Yatabe, Yoko ; Ito, Daisuke ; Tanahashi, Norio ; Fukuuchi, Yasuo ; Tanaka, Mie ; Iwanaga, Shiro ; Ogawa, Satoshi ; Saito, Ikuo ; Sonoda, Akira ; Ohta, Atsumi ; Takeshita, Eiko ; Murata, Mitsuru ; Ikeda, Yasuo ; Watanabe, Kiyoaki. / Association between arterial thrombosis and the promoter polymorphism (-260c/t) of the monocyte lipopolysaccharide receptor, CD14. In: Blood. 2000 ; Vol. 96, No. 11 PART II.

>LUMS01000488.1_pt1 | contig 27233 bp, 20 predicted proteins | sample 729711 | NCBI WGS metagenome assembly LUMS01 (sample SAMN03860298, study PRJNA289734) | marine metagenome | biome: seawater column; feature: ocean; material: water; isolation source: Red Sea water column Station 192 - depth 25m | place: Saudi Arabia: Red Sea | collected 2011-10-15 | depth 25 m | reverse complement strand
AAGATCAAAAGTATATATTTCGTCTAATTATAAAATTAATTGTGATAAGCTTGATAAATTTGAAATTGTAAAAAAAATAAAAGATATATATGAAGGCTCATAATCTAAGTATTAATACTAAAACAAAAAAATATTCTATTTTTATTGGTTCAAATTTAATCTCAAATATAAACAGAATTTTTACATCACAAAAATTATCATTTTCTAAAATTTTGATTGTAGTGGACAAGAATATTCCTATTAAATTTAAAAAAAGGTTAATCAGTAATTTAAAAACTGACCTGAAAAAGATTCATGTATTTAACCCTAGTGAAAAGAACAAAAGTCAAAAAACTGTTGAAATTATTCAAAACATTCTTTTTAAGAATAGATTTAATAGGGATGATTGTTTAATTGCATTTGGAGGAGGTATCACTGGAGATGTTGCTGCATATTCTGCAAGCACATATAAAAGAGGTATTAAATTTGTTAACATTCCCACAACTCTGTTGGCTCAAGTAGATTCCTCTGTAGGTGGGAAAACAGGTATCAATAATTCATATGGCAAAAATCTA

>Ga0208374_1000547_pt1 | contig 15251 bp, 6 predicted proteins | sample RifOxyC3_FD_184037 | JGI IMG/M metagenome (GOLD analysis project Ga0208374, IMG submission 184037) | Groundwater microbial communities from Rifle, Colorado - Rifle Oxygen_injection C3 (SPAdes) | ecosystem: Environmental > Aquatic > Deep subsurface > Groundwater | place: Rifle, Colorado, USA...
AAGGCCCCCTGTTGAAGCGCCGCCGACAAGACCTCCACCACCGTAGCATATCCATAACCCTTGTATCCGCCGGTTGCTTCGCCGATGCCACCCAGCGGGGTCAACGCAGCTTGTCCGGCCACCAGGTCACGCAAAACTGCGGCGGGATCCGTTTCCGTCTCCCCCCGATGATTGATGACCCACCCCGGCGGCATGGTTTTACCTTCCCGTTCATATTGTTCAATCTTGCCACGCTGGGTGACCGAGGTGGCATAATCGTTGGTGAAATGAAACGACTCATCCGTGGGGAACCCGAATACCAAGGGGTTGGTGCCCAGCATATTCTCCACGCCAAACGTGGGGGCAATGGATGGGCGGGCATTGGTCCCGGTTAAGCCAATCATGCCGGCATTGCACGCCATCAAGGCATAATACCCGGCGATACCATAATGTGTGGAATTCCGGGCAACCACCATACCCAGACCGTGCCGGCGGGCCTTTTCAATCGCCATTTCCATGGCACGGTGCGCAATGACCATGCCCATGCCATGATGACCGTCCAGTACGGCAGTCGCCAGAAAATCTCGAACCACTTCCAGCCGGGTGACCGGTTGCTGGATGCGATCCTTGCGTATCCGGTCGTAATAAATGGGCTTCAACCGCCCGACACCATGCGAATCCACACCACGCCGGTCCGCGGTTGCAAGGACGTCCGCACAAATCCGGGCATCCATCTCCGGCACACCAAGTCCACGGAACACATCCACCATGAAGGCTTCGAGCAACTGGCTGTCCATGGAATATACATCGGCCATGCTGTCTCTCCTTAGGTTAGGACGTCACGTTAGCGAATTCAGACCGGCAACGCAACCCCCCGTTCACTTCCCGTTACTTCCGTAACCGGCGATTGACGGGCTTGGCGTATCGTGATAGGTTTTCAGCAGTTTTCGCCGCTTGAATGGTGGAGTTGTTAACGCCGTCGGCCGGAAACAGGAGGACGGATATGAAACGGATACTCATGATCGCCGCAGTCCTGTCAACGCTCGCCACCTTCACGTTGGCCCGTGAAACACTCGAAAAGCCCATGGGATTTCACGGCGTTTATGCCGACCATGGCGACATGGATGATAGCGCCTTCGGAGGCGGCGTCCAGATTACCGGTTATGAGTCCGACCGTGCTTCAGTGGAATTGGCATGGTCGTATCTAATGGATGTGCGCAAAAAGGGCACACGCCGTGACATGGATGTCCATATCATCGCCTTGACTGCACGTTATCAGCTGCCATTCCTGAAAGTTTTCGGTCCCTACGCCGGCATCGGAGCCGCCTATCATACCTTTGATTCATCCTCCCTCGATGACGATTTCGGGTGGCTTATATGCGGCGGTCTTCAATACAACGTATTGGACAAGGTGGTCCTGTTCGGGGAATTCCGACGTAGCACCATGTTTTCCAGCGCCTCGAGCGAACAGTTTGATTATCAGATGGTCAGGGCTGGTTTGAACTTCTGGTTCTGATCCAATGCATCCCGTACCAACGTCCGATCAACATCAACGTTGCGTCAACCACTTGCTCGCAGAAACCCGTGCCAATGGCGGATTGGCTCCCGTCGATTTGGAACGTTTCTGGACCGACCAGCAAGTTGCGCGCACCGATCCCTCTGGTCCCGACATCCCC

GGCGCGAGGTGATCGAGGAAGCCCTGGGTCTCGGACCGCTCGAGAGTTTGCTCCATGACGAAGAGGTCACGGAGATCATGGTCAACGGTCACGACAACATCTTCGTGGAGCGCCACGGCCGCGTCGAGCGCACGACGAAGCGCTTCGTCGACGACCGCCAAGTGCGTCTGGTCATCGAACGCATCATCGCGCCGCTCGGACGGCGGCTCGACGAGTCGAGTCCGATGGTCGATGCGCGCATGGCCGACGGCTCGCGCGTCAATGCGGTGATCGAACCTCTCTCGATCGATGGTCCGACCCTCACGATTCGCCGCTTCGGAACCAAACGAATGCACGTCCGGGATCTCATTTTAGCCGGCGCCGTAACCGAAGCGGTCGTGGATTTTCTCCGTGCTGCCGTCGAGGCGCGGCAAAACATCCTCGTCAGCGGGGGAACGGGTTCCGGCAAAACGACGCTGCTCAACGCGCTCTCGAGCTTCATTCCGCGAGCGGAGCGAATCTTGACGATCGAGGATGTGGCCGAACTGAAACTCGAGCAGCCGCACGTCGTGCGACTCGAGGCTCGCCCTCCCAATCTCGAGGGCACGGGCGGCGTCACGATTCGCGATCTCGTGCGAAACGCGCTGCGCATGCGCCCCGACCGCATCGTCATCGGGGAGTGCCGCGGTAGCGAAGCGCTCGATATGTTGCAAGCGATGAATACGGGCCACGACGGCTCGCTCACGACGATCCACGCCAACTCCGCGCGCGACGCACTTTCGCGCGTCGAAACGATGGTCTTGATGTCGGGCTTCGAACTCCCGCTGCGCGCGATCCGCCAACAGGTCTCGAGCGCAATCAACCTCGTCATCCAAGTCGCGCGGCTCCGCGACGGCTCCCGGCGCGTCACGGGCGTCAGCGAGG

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title = "Association between arterial thrombosis and the promoter polymorphism (-260c/t) of the monocyte lipopolysaccharide receptor, CD14",